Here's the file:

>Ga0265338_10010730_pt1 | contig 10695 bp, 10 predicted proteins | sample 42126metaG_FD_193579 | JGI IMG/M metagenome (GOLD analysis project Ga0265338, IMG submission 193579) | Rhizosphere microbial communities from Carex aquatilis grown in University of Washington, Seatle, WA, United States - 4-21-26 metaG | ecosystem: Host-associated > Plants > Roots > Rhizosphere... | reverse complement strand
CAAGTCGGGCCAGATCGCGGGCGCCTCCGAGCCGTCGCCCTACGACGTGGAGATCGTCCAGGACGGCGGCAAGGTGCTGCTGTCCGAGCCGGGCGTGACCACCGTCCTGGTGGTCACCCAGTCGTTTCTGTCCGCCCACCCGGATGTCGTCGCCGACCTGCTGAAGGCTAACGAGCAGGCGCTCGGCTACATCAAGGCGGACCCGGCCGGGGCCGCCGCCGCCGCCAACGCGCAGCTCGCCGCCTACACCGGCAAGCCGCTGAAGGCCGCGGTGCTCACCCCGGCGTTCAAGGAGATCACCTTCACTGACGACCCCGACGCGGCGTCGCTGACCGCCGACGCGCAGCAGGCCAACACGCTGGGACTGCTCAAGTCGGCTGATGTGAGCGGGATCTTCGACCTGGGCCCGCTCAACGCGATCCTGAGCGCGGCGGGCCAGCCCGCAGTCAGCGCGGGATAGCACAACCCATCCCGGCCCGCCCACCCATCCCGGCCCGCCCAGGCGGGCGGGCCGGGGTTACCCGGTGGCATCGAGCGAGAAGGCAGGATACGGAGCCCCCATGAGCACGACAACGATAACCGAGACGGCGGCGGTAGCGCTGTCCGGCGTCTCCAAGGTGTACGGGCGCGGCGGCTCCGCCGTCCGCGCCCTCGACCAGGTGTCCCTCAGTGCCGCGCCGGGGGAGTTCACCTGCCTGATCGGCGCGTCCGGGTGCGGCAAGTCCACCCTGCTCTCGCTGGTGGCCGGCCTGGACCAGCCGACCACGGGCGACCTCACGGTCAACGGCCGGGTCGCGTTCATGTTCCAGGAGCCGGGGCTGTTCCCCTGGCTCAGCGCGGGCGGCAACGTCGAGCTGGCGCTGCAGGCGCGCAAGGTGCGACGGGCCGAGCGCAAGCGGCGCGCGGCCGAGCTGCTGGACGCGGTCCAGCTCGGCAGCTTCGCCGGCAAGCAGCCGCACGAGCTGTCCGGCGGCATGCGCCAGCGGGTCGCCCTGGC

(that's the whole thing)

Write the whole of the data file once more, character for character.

>Ga0265338_10010730_pt1 | contig 10695 bp, 10 predicted proteins | sample 42126metaG_FD_193579 | JGI IMG/M metagenome (GOLD analysis project Ga0265338, IMG submission 193579) | Rhizosphere microbial communities from Carex aquatilis grown in University of Washington, Seatle, WA, United States - 4-21-26 metaG | ecosystem: Host-associated > Plants > Roots > Rhizosphere... | reverse complement strand
CAAGTCGGGCCAGATCGCGGGCGCCTCCGAGCCGTCGCCCTACGACGTGGAGATCGTCCAGGACGGCGGCAAGGTGCTGCTGTCCGAGCCGGGCGTGACCACCGTCCTGGTGGTCACCCAGTCGTTTCTGTCCGCCCACCCGGATGTCGTCGCCGACCTGCTGAAGGCTAACGAGCAGGCGCTCGGCTACATCAAGGCGGACCCGGCCGGGGCCGCCGCCGCCGCCAACGCGCAGCTCGCCGCCTACACCGGCAAGCCGCTGAAGGCCGCGGTGCTCACCCCGGCGTTCAAGGAGATCACCTTCACTGACGACCCCGACGCGGCGTCGCTGACCGCCGACGCGCAGCAGGCCAACACGCTGGGACTGCTCAAGTCGGCTGATGTGAGCGGGATCTTCGACCTGGGCCCGCTCAACGCGATCCTGAGCGCGGCGGGCCAGCCCGCAGTCAGCGCGGGATAGCACAACCCATCCCGGCCCGCCCACCCATCCCGGCCCGCCCAGGCGGGCGGGCCGGGGTTACCCGGTGGCATCGAGCGAGAAGGCAGGATACGGAGCCCCCATGAGCACGACAACGATAACCGAGACGGCGGCGGTAGCGCTGTCCGGCGTCTCCAAGGTGTACGGGCGCGGCGGCTCCGCCGTCCGCGCCCTCGACCAGGTGTCCCTCAGTGCCGCGCCGGGGGAGTTCACCTGCCTGATCGGCGCGTCCGGGTGCGGCAAGTCCACCCTGCTCTCGCTGGTGGCCGGCCTGGACCAGCCGACCACGGGCGACCTCACGGTCAACGGCCGGGTCGCGTTCATGTTCCAGGAGCCGGGGCTGTTCCCCTGGCTCAGCGCGGGCGGCAACGTCGAGCTGGCGCTGCAGGCGCGCAAGGTGCGACGGGCCGAGCGCAAGCGGCGCGCGGCCGAGCTGCTGGACGCGGTCCAGCTCGGCAGCTTCGCCGGCAAGCAGCCGCACGAGCTGTCCGGCGGCATGCGCCAGCGGGTCGCCCTGGC